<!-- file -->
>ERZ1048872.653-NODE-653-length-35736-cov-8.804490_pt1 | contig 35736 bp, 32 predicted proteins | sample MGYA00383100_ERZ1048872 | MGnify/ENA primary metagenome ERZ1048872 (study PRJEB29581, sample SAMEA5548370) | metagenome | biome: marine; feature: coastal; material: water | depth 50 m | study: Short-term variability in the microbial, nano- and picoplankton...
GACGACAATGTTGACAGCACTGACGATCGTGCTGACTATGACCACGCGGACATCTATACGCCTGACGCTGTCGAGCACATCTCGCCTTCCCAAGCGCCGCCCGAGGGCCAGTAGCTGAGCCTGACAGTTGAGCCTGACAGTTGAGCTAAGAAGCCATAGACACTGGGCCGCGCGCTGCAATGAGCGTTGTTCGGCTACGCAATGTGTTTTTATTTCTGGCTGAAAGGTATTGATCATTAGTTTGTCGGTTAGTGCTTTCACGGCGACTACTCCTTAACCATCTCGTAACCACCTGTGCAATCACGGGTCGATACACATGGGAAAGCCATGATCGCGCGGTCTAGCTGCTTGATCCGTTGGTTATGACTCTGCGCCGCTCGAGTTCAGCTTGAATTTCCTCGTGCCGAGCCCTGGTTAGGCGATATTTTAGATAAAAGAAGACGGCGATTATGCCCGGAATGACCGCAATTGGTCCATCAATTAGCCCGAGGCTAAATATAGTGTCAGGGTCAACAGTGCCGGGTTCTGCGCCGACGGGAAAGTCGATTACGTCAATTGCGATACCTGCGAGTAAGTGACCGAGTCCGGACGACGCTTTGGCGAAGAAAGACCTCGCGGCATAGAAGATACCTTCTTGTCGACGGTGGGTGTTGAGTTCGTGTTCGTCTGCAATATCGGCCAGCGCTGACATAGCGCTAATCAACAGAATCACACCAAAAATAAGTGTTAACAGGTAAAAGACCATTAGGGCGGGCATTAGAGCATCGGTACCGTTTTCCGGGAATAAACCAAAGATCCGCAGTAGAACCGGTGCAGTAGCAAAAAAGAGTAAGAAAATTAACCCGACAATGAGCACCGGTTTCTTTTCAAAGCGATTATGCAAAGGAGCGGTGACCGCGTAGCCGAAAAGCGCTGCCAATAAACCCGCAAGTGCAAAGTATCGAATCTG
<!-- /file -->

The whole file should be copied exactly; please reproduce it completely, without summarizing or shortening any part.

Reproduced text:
>ERZ1048872.653-NODE-653-length-35736-cov-8.804490_pt1 | contig 35736 bp, 32 predicted proteins | sample MGYA00383100_ERZ1048872 | MGnify/ENA primary metagenome ERZ1048872 (study PRJEB29581, sample SAMEA5548370) | metagenome | biome: marine; feature: coastal; material: water | depth 50 m | study: Short-term variability in the microbial, nano- and picoplankton...
GACGACAATGTTGACAGCACTGACGATCGTGCTGACTATGACCACGCGGACATCTATACGCCTGACGCTGTCGAGCACATCTCGCCTTCCCAAGCGCCGCCCGAGGGCCAGTAGCTGAGCCTGACAGTTGAGCCTGACAGTTGAGCTAAGAAGCCATAGACACTGGGCCGCGCGCTGCAATGAGCGTTGTTCGGCTACGCAATGTGTTTTTATTTCTGGCTGAAAGGTATTGATCATTAGTTTGTCGGTTAGTGCTTTCACGGCGACTACTCCTTAACCATCTCGTAACCACCTGTGCAATCACGGGTCGATACACATGGGAAAGCCATGATCGCGCGGTCTAGCTGCTTGATCCGTTGGTTATGACTCTGCGCCGCTCGAGTTCAGCTTGAATTTCCTCGTGCCGAGCCCTGGTTAGGCGATATTTTAGATAAAAGAAGACGGCGATTATGCCCGGAATGACCGCAATTGGTCCATCAATTAGCCCGAGGCTAAATATAGTGTCAGGGTCAACAGTGCCGGGTTCTGCGCCGACGGGAAAGTCGATTACGTCAATTGCGATACCTGCGAGTAAGTGACCGAGTCCGGACGACGCTTTGGCGAAGAAAGACCTCGCGGCATAGAAGATACCTTCTTGTCGACGGTGGGTGTTGAGTTCGTGTTCGTCTGCAATATCGGCCAGCGCTGACATAGCGCTAATCAACAGAATCACACCAAAAATAAGTGTTAACAGGTAAAAGACCATTAGGGCGGGCATTAGAGCATCGGTACCGTTTTCCGGGAATAAACCAAAGATCCGCAGTAGAACCGGTGCAGTAGCAAAAAAGAGTAAGAAAATTAACCCGACAATGAGCACCGGTTTCTTTTCAAAGCGATTATGCAAAGGAGCGGTGACCGCGTAGCCGAAAAGCGCTGCCAATAAACCCGCAAGTGCAAAGTATCGAATCTG